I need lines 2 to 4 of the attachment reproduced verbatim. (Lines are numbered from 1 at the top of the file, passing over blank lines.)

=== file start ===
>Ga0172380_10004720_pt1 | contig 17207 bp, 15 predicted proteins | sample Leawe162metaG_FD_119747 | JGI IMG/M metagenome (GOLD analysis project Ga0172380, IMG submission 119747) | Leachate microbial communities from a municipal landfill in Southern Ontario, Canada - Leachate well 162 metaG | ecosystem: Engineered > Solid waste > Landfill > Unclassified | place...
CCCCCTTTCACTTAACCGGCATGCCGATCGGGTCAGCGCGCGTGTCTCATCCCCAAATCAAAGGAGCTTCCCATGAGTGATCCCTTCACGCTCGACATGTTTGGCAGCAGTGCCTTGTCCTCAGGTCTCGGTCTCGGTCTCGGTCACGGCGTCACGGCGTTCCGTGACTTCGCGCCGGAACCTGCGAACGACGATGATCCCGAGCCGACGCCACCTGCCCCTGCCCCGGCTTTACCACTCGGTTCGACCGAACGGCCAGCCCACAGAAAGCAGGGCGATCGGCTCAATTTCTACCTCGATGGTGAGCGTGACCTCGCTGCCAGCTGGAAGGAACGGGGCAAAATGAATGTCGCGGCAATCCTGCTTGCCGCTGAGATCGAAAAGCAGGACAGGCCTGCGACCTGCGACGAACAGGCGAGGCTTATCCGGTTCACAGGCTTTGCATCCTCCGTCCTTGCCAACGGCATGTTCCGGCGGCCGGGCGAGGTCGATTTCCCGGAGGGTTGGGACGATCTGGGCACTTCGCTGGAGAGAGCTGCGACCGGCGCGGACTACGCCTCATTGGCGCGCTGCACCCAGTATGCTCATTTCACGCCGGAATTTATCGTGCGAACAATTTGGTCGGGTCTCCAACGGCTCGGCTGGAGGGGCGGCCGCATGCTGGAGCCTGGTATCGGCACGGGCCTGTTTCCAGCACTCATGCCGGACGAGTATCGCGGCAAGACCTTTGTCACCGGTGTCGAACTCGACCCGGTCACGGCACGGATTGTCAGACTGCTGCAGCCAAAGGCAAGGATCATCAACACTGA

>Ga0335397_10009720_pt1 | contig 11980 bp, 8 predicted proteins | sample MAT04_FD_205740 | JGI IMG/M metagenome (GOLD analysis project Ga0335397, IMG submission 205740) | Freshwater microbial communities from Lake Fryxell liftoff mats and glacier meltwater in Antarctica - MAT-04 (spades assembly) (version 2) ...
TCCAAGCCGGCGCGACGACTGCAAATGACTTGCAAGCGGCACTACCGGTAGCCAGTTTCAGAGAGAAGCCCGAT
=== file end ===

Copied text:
CCCCCTTTCACTTAACCGGCATGCCGATCGGGTCAGCGCGCGTGTCTCATCCCCAAATCAAAGGAGCTTCCCATGAGTGATCCCTTCACGCTCGACATGTTTGGCAGCAGTGCCTTGTCCTCAGGTCTCGGTCTCGGTCTCGGTCACGGCGTCACGGCGTTCCGTGACTTCGCGCCGGAACCTGCGAACGACGATGATCCCGAGCCGACGCCACCTGCCCCTGCCCCGGCTTTACCACTCGGTTCGACCGAACGGCCAGCCCACAGAAAGCAGGGCGATCGGCTCAATTTCTACCTCGATGGTGAGCGTGACCTCGCTGCCAGCTGGAAGGAACGGGGCAAAATGAATGTCGCGGCAATCCTGCTTGCCGCTGAGATCGAAAAGCAGGACAGGCCTGCGACCTGCGACGAACAGGCGAGGCTTATCCGGTTCACAGGCTTTGCATCCTCCGTCCTTGCCAACGGCATGTTCCGGCGGCCGGGCGAGGTCGATTTCCCGGAGGGTTGGGACGATCTGGGCACTTCGCTGGAGAGAGCTGCGACCGGCGCGGACTACGCCTCATTGGCGCGCTGCACCCAGTATGCTCATTTCACGCCGGAATTTATCGTGCGAACAATTTGGTCGGGTCTCCAACGGCTCGGCTGGAGGGGCGGCCGCATGCTGGAGCCTGGTATCGGCACGGGCCTGTTTCCAGCACTCATGCCGGACGAGTATCGCGGCAAGACCTTTGTCACCGGTGTCGAACTCGACCCGGTCACGGCACGGATTGTCAGACTGCTGCAGCCAAAGGCAAGGATCATCAACACTGA

>Ga0335397_10009720_pt1 | contig 11980 bp, 8 predicted proteins | sample MAT04_FD_205740 | JGI IMG/M metagenome (GOLD analysis project Ga0335397, IMG submission 205740) | Freshwater microbial communities from Lake Fryxell liftoff mats and glacier meltwater in Antarctica - MAT-04 (spades assembly) (version 2) ...
TCCAAGCCGGCGCGACGACTGCAAATGACTTGCAAGCGGCACTACCGGTAGCCAGTTTCAGAGAGAAGCCCGAT